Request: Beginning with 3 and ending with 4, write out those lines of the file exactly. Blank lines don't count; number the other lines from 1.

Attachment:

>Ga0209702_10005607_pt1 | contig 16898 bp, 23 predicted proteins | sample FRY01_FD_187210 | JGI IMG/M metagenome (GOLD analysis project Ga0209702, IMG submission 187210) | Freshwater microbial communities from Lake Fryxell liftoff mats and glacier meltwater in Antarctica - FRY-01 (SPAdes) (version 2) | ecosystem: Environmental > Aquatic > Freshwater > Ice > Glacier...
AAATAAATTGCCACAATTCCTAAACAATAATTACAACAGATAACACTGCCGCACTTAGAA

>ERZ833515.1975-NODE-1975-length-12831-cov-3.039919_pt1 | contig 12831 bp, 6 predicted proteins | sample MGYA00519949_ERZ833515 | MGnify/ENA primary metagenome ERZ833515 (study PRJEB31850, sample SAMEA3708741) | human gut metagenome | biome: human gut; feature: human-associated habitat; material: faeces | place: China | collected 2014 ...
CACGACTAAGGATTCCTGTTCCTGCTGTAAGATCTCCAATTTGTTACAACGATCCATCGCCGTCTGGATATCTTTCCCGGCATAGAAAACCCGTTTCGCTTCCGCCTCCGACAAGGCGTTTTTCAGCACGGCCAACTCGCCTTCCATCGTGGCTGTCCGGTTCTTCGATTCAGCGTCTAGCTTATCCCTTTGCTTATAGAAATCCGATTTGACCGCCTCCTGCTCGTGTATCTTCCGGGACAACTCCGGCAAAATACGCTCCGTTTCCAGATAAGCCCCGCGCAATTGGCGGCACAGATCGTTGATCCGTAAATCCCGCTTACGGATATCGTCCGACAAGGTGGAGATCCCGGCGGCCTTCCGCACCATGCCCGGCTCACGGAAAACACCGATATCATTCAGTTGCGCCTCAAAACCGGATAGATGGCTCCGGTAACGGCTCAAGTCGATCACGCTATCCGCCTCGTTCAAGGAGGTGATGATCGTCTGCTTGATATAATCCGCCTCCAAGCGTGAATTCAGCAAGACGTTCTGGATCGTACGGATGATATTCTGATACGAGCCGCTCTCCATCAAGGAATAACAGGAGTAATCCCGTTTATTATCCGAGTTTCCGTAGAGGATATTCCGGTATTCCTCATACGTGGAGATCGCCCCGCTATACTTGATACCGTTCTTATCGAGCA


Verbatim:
>ERZ833515.1975-NODE-1975-length-12831-cov-3.039919_pt1 | contig 12831 bp, 6 predicted proteins | sample MGYA00519949_ERZ833515 | MGnify/ENA primary metagenome ERZ833515 (study PRJEB31850, sample SAMEA3708741) | human gut metagenome | biome: human gut; feature: human-associated habitat; material: faeces | place: China | collected 2014 ...
CACGACTAAGGATTCCTGTTCCTGCTGTAAGATCTCCAATTTGTTACAACGATCCATCGCCGTCTGGATATCTTTCCCGGCATAGAAAACCCGTTTCGCTTCCGCCTCCGACAAGGCGTTTTTCAGCACGGCCAACTCGCCTTCCATCGTGGCTGTCCGGTTCTTCGATTCAGCGTCTAGCTTATCCCTTTGCTTATAGAAATCCGATTTGACCGCCTCCTGCTCGTGTATCTTCCGGGACAACTCCGGCAAAATACGCTCCGTTTCCAGATAAGCCCCGCGCAATTGGCGGCACAGATCGTTGATCCGTAAATCCCGCTTACGGATATCGTCCGACAAGGTGGAGATCCCGGCGGCCTTCCGCACCATGCCCGGCTCACGGAAAACACCGATATCATTCAGTTGCGCCTCAAAACCGGATAGATGGCTCCGGTAACGGCTCAAGTCGATCACGCTATCCGCCTCGTTCAAGGAGGTGATGATCGTCTGCTTGATATAATCCGCCTCCAAGCGTGAATTCAGCAAGACGTTCTGGATCGTACGGATGATATTCTGATACGAGCCGCTCTCCATCAAGGAATAACAGGAGTAATCCCGTTTATTATCCGAGTTTCCGTAGAGGATATTCCGGTATTCCTCATACGTGGAGATCGCCCCGCTATACTTGATACCGTTCTTATCGAGCA